Memorandum by the Assistant Secretary of State (White)

General Chamorro called on me to-day and stated that he would like to know how the Department felt towards him since the happenings of October 25, 1925. He said that he had always been very friendly to the United States and was sorry if the Department had changed its feeling in any way toward him on account of what had taken place in Nicaragua. He stated that had he been told definitely at the outset that he would not be recognized, he would not have assumed the presidency. When he and General Estrada were taking the Loma, General Estrada had said to him that as soon as the Loma was taken, he should immediately return to his house and remain there quietly, but that he, General Chamorro, had replied that he did not care about the presidency, but merely wanted to be sure that everything went off peacefully and without causing trouble and uprisings in Nicaragua. He felt sure that as soon as it was known that he was in charge of the Loma, there would be no uprisings throughout the country. After the seizure of the Loma, he had seen Mr. Eberhardt very little, and he complained that he had not been definitely told that he would not be recognized, or he would not have taken the final steps.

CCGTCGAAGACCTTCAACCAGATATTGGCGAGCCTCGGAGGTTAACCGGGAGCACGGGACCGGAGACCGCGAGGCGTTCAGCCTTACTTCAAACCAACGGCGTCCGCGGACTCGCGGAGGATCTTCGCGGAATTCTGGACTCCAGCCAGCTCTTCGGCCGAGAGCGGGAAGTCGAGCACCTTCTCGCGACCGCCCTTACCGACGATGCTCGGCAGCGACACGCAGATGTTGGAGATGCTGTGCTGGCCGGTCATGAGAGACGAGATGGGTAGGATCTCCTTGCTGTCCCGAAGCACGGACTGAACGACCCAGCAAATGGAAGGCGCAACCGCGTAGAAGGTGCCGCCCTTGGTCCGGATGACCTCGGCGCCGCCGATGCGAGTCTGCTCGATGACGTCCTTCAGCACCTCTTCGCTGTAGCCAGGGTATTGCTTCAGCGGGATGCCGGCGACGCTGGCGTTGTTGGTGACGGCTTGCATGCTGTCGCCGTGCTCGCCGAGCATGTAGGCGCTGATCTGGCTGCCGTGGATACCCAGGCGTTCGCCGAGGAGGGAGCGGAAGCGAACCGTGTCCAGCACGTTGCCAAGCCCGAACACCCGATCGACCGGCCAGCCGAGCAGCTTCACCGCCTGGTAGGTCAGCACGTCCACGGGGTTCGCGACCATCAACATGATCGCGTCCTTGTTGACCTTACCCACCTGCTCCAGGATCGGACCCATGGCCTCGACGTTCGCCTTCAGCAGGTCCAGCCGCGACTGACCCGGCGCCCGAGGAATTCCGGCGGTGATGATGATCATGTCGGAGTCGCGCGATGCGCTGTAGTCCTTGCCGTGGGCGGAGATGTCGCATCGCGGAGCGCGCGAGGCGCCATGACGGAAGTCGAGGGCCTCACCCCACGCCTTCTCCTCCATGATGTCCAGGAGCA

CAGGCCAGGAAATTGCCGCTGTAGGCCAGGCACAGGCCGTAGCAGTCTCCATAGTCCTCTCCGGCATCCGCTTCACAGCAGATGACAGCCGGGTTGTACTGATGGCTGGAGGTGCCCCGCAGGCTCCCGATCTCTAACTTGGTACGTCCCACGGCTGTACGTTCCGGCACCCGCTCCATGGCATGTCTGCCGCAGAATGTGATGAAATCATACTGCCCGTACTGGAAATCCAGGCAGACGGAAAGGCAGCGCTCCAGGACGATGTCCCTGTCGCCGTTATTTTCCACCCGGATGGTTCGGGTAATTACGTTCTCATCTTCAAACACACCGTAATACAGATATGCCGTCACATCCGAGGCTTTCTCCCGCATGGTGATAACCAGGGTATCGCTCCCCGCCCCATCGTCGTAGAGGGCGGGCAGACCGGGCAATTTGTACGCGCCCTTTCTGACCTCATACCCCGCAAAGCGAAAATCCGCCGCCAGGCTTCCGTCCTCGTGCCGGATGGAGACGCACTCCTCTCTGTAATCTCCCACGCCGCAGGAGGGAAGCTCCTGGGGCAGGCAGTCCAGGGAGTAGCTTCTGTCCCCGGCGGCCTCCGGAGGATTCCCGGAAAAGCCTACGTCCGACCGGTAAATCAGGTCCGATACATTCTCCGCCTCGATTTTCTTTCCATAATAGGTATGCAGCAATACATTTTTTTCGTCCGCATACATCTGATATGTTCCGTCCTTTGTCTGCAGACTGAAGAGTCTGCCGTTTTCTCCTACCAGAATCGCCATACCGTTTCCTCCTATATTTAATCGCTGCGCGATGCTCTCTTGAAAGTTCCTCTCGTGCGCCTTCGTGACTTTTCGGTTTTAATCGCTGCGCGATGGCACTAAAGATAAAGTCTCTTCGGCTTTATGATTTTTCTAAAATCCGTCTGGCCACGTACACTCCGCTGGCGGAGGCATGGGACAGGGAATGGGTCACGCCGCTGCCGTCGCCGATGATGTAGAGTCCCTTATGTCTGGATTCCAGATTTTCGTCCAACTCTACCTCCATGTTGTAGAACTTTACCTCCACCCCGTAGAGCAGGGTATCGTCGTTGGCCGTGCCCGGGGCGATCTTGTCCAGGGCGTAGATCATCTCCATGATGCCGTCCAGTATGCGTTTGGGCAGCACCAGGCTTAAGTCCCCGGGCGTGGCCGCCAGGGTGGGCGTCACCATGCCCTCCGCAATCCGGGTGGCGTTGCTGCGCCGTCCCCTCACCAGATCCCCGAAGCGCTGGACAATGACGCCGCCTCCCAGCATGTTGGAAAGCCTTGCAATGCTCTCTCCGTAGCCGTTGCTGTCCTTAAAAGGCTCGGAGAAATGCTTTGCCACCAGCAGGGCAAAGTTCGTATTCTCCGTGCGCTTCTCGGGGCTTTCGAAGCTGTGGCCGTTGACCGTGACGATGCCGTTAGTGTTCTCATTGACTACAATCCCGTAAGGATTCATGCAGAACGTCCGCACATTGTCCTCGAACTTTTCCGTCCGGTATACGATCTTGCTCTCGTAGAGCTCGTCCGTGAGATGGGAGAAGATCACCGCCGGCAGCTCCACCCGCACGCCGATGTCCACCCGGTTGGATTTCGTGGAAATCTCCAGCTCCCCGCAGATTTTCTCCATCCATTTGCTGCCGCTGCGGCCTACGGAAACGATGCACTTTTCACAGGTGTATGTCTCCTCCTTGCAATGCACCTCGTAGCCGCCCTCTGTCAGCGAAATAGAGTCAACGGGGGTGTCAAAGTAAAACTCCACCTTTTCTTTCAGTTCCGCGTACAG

I told General Chamorro that I understood that he had been so informed, and then read him cable No. 150 of October 25, 3 P.M. from Mr. Eberhardt,94 in which he had reported the seizure of the Loma and had added that he had been in communication with General Chamorro and advised him that the Legation had no other course to pursue than to support the Constitutional Government, and that any government assuming power by force would not be recognized by the Government of the United States. I added that the Department had immediately replied, approving Mr. Eberhardt’s action. Chamorro also stated that later on in December Mr. Eberhardt had read him a telegram from the Department, but this did not seem to state categorically that he would not be recognized, so I read to him the Department’s No. 114 of December 9, 7 P.M.95 and told him that I thought it could not have been stated more clearly. I added that this was all past history now, however, and we were now concerned with the rehabilitation of the country and the mending of damage that had been done. General Chamorro stated that he would like the Department in some way to indicate that it was not unfriendly to him, and as he put it “restore his civil rights”. He added that he wanted to return to Nicaragua and that he would not launch his candidacy when he got down there as he did not think any candidacy should be proclaimed until the Conservative [Page 368]Party Convention meets next May. There are several candidates for the nomination and should any candidacy be launched now it would divide the party, and he thought it better to wait, but he said that he would guarantee to confer with our Minister or Chargé in Managua next May regarding the Party’s candidate, and he would undertake that only one acceptable to this Government would be nominated.